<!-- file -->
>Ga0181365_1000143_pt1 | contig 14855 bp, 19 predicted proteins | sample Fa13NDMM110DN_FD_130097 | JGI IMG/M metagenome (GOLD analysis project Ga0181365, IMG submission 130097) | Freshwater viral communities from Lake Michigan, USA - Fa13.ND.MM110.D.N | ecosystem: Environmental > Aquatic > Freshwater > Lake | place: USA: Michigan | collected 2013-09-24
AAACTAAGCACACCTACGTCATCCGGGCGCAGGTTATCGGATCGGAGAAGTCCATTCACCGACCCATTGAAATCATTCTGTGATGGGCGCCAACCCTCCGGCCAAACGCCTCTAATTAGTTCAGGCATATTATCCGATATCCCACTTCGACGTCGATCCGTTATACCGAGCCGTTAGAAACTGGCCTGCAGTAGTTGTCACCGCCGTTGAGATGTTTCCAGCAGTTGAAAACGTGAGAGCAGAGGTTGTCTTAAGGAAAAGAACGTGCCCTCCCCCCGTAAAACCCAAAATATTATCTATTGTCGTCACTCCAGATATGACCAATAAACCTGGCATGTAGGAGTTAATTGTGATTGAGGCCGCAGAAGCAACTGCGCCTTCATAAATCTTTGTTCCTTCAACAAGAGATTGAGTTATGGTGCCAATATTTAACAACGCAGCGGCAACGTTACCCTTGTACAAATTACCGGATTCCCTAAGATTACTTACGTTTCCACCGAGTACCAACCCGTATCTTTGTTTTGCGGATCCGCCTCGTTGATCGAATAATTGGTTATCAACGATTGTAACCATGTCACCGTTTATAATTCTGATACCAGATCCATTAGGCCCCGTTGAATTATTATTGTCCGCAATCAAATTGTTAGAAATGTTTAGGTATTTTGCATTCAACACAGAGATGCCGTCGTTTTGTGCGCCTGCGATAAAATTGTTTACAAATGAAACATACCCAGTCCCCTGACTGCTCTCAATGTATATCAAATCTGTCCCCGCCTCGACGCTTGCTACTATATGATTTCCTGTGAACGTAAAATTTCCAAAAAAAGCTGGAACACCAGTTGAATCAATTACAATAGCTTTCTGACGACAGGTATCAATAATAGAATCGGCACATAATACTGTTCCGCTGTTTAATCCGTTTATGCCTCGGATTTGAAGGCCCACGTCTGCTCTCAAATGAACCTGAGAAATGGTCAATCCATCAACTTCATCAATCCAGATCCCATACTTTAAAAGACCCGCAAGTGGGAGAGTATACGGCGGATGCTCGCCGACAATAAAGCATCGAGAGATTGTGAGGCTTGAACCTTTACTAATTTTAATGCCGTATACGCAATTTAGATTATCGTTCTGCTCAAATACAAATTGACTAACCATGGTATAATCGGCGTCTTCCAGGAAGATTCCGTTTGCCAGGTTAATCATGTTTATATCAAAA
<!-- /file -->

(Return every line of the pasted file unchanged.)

>Ga0181365_1000143_pt1 | contig 14855 bp, 19 predicted proteins | sample Fa13NDMM110DN_FD_130097 | JGI IMG/M metagenome (GOLD analysis project Ga0181365, IMG submission 130097) | Freshwater viral communities from Lake Michigan, USA - Fa13.ND.MM110.D.N | ecosystem: Environmental > Aquatic > Freshwater > Lake | place: USA: Michigan | collected 2013-09-24
AAACTAAGCACACCTACGTCATCCGGGCGCAGGTTATCGGATCGGAGAAGTCCATTCACCGACCCATTGAAATCATTCTGTGATGGGCGCCAACCCTCCGGCCAAACGCCTCTAATTAGTTCAGGCATATTATCCGATATCCCACTTCGACGTCGATCCGTTATACCGAGCCGTTAGAAACTGGCCTGCAGTAGTTGTCACCGCCGTTGAGATGTTTCCAGCAGTTGAAAACGTGAGAGCAGAGGTTGTCTTAAGGAAAAGAACGTGCCCTCCCCCCGTAAAACCCAAAATATTATCTATTGTCGTCACTCCAGATATGACCAATAAACCTGGCATGTAGGAGTTAATTGTGATTGAGGCCGCAGAAGCAACTGCGCCTTCATAAATCTTTGTTCCTTCAACAAGAGATTGAGTTATGGTGCCAATATTTAACAACGCAGCGGCAACGTTACCCTTGTACAAATTACCGGATTCCCTAAGATTACTTACGTTTCCACCGAGTACCAACCCGTATCTTTGTTTTGCGGATCCGCCTCGTTGATCGAATAATTGGTTATCAACGATTGTAACCATGTCACCGTTTATAATTCTGATACCAGATCCATTAGGCCCCGTTGAATTATTATTGTCCGCAATCAAATTGTTAGAAATGTTTAGGTATTTTGCATTCAACACAGAGATGCCGTCGTTTTGTGCGCCTGCGATAAAATTGTTTACAAATGAAACATACCCAGTCCCCTGACTGCTCTCAATGTATATCAAATCTGTCCCCGCCTCGACGCTTGCTACTATATGATTTCCTGTGAACGTAAAATTTCCAAAAAAAGCTGGAACACCAGTTGAATCAATTACAATAGCTTTCTGACGACAGGTATCAATAATAGAATCGGCACATAATACTGTTCCGCTGTTTAATCCGTTTATGCCTCGGATTTGAAGGCCCACGTCTGCTCTCAAATGAACCTGAGAAATGGTCAATCCATCAACTTCATCAATCCAGATCCCATACTTTAAAAGACCCGCAAGTGGGAGAGTATACGGCGGATGCTCGCCGACAATAAAGCATCGAGAGATTGTGAGGCTTGAACCTTTACTAATTTTAATGCCGTATACGCAATTTAGATTATCGTTCTGCTCAAATACAAATTGACTAACCATGGTATAATCGGCGTCTTCCAGGAAGATTCCGTTTGCCAGGTTAATCATGTTTATATCAAAA